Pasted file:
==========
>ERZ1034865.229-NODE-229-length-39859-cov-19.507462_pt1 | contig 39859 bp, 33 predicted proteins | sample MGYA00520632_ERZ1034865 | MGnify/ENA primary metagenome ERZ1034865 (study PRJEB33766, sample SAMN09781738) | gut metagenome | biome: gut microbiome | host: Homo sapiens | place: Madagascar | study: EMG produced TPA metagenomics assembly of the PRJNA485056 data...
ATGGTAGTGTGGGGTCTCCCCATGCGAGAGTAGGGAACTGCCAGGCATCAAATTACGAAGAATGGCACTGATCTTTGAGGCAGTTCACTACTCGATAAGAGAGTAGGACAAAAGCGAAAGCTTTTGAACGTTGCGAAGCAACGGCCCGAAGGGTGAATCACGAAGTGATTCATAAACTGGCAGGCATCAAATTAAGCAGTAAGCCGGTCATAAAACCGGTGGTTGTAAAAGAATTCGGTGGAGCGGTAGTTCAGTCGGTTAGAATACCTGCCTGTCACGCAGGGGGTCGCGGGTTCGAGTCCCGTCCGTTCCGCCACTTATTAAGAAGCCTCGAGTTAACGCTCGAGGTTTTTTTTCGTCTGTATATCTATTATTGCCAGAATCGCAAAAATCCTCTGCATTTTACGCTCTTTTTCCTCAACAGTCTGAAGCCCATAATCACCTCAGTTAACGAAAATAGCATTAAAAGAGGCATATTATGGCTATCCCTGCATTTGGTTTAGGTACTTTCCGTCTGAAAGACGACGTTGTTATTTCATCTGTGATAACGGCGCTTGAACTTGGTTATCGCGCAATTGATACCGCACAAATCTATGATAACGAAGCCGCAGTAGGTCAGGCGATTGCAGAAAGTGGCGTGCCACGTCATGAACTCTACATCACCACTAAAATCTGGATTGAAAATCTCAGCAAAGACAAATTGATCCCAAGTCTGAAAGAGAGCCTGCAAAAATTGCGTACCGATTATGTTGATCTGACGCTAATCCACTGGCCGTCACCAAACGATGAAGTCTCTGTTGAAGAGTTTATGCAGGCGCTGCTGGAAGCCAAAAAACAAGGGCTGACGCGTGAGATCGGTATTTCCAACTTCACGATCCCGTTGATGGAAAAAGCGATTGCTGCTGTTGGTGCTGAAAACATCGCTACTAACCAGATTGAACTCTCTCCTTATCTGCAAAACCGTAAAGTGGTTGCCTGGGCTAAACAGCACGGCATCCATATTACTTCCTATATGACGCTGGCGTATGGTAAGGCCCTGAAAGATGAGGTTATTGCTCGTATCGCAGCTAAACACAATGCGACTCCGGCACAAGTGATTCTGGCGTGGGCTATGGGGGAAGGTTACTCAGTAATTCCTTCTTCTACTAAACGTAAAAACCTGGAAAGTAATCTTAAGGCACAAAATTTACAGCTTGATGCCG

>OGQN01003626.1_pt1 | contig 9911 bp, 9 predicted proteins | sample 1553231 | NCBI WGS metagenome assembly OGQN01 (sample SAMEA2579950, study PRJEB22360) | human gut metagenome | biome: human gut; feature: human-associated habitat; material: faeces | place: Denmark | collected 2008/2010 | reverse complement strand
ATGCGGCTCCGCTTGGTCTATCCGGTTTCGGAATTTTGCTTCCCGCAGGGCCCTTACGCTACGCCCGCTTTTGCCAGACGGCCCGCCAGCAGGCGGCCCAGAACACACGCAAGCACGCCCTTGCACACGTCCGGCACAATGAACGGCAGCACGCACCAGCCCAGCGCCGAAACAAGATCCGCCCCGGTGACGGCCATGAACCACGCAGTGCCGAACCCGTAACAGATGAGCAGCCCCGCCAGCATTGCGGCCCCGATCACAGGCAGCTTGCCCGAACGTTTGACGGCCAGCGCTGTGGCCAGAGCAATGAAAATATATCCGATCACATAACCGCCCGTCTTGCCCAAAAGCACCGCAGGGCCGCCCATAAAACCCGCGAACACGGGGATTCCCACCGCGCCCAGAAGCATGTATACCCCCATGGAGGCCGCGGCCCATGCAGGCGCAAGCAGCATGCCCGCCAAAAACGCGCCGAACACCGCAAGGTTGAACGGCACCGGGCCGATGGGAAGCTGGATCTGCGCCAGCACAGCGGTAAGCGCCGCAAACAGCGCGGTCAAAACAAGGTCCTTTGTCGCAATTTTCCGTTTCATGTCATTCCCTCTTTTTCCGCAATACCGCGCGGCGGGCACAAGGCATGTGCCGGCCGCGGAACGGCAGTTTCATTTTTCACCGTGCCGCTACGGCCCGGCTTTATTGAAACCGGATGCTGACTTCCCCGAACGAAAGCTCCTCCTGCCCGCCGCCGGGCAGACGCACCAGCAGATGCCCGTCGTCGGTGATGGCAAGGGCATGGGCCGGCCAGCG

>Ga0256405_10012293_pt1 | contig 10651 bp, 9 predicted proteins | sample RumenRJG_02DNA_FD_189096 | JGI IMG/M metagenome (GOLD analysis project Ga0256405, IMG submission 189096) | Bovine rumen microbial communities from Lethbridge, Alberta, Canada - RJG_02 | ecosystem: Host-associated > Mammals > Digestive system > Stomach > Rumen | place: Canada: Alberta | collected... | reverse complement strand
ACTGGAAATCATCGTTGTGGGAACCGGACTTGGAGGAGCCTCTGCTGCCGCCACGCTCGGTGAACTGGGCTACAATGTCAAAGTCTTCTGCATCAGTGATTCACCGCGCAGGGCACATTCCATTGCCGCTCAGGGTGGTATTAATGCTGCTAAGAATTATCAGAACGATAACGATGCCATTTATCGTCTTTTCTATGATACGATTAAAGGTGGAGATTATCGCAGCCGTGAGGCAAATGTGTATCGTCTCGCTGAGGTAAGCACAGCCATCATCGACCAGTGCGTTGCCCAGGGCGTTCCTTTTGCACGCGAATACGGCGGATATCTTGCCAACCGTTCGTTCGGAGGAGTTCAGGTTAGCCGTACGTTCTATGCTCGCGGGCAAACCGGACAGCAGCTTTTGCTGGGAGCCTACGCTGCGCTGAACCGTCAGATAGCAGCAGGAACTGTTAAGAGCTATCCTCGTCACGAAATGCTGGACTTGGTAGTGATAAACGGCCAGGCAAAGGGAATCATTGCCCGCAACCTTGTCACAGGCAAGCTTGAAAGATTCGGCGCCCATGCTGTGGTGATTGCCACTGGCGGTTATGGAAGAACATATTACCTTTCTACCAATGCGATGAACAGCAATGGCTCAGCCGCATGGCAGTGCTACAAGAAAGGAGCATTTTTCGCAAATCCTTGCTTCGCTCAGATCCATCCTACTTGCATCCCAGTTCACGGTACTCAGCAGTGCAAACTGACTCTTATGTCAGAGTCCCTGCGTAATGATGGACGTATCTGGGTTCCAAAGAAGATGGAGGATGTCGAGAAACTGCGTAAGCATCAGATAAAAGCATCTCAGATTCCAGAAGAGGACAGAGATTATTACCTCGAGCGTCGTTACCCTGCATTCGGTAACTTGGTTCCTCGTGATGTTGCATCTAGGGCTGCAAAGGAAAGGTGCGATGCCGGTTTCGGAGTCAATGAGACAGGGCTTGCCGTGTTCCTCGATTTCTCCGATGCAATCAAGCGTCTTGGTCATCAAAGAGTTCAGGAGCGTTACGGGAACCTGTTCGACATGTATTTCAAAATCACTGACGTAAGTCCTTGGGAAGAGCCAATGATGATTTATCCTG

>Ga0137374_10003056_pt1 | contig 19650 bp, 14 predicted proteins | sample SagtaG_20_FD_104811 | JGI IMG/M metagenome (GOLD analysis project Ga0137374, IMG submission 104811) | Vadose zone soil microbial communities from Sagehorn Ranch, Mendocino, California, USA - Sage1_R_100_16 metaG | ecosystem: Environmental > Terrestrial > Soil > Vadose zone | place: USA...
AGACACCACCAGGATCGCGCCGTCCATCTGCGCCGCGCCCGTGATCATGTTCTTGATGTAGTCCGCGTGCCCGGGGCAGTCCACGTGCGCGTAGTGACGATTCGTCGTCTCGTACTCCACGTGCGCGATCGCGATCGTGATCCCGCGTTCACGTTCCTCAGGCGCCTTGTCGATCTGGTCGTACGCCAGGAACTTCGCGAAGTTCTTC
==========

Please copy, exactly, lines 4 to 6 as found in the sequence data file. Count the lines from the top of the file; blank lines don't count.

ATGCGGCTCCGCTTGGTCTATCCGGTTTCGGAATTTTGCTTCCCGCAGGGCCCTTACGCTACGCCCGCTTTTGCCAGACGGCCCGCCAGCAGGCGGCCCAGAACACACGCAAGCACGCCCTTGCACACGTCCGGCACAATGAACGGCAGCACGCACCAGCCCAGCGCCGAAACAAGATCCGCCCCGGTGACGGCCATGAACCACGCAGTGCCGAACCCGTAACAGATGAGCAGCCCCGCCAGCATTGCGGCCCCGATCACAGGCAGCTTGCCCGAACGTTTGACGGCCAGCGCTGTGGCCAGAGCAATGAAAATATATCCGATCACATAACCGCCCGTCTTGCCCAAAAGCACCGCAGGGCCGCCCATAAAACCCGCGAACACGGGGATTCCCACCGCGCCCAGAAGCATGTATACCCCCATGGAGGCCGCGGCCCATGCAGGCGCAAGCAGCATGCCCGCCAAAAACGCGCCGAACACCGCAAGGTTGAACGGCACCGGGCCGATGGGAAGCTGGATCTGCGCCAGCACAGCGGTAAGCGCCGCAAACAGCGCGGTCAAAACAAGGTCCTTTGTCGCAATTTTCCGTTTCATGTCATTCCCTCTTTTTCCGCAATACCGCGCGGCGGGCACAAGGCATGTGCCGGCCGCGGAACGGCAGTTTCATTTTTCACCGTGCCGCTACGGCCCGGCTTTATTGAAACCGGATGCTGACTTCCCCGAACGAAAGCTCCTCCTGCCCGCCGCCGGGCAGACGCACCAGCAGATGCCCGTCGTCGGTGATGGCAAGGGCATGGGCCGGCCAGCG

>Ga0256405_10012293_pt1 | contig 10651 bp, 9 predicted proteins | sample RumenRJG_02DNA_FD_189096 | JGI IMG/M metagenome (GOLD analysis project Ga0256405, IMG submission 189096) | Bovine rumen microbial communities from Lethbridge, Alberta, Canada - RJG_02 | ecosystem: Host-associated > Mammals > Digestive system > Stomach > Rumen | place: Canada: Alberta | collected... | reverse complement strand
ACTGGAAATCATCGTTGTGGGAACCGGACTTGGAGGAGCCTCTGCTGCCGCCACGCTCGGTGAACTGGGCTACAATGTCAAAGTCTTCTGCATCAGTGATTCACCGCGCAGGGCACATTCCATTGCCGCTCAGGGTGGTATTAATGCTGCTAAGAATTATCAGAACGATAACGATGCCATTTATCGTCTTTTCTATGATACGATTAAAGGTGGAGATTATCGCAGCCGTGAGGCAAATGTGTATCGTCTCGCTGAGGTAAGCACAGCCATCATCGACCAGTGCGTTGCCCAGGGCGTTCCTTTTGCACGCGAATACGGCGGATATCTTGCCAACCGTTCGTTCGGAGGAGTTCAGGTTAGCCGTACGTTCTATGCTCGCGGGCAAACCGGACAGCAGCTTTTGCTGGGAGCCTACGCTGCGCTGAACCGTCAGATAGCAGCAGGAACTGTTAAGAGCTATCCTCGTCACGAAATGCTGGACTTGGTAGTGATAAACGGCCAGGCAAAGGGAATCATTGCCCGCAACCTTGTCACAGGCAAGCTTGAAAGATTCGGCGCCCATGCTGTGGTGATTGCCACTGGCGGTTATGGAAGAACATATTACCTTTCTACCAATGCGATGAACAGCAATGGCTCAGCCGCATGGCAGTGCTACAAGAAAGGAGCATTTTTCGCAAATCCTTGCTTCGCTCAGATCCATCCTACTTGCATCCCAGTTCACGGTACTCAGCAGTGCAAACTGACTCTTATGTCAGAGTCCCTGCGTAATGATGGACGTATCTGGGTTCCAAAGAAGATGGAGGATGTCGAGAAACTGCGTAAGCATCAGATAAAAGCATCTCAGATTCCAGAAGAGGACAGAGATTATTACCTCGAGCGTCGTTACCCTGCATTCGGTAACTTGGTTCCTCGTGATGTTGCATCTAGGGCTGCAAAGGAAAGGTGCGATGCCGGTTTCGGAGTCAATGAGACAGGGCTTGCCGTGTTCCTCGATTTCTCCGATGCAATCAAGCGTCTTGGTCATCAAAGAGTTCAGGAGCGTTACGGGAACCTGTTCGACATGTATTTCAAAATCACTGACGTAAGTCCTTGGGAAGAGCCAATGATGATTTATCCTG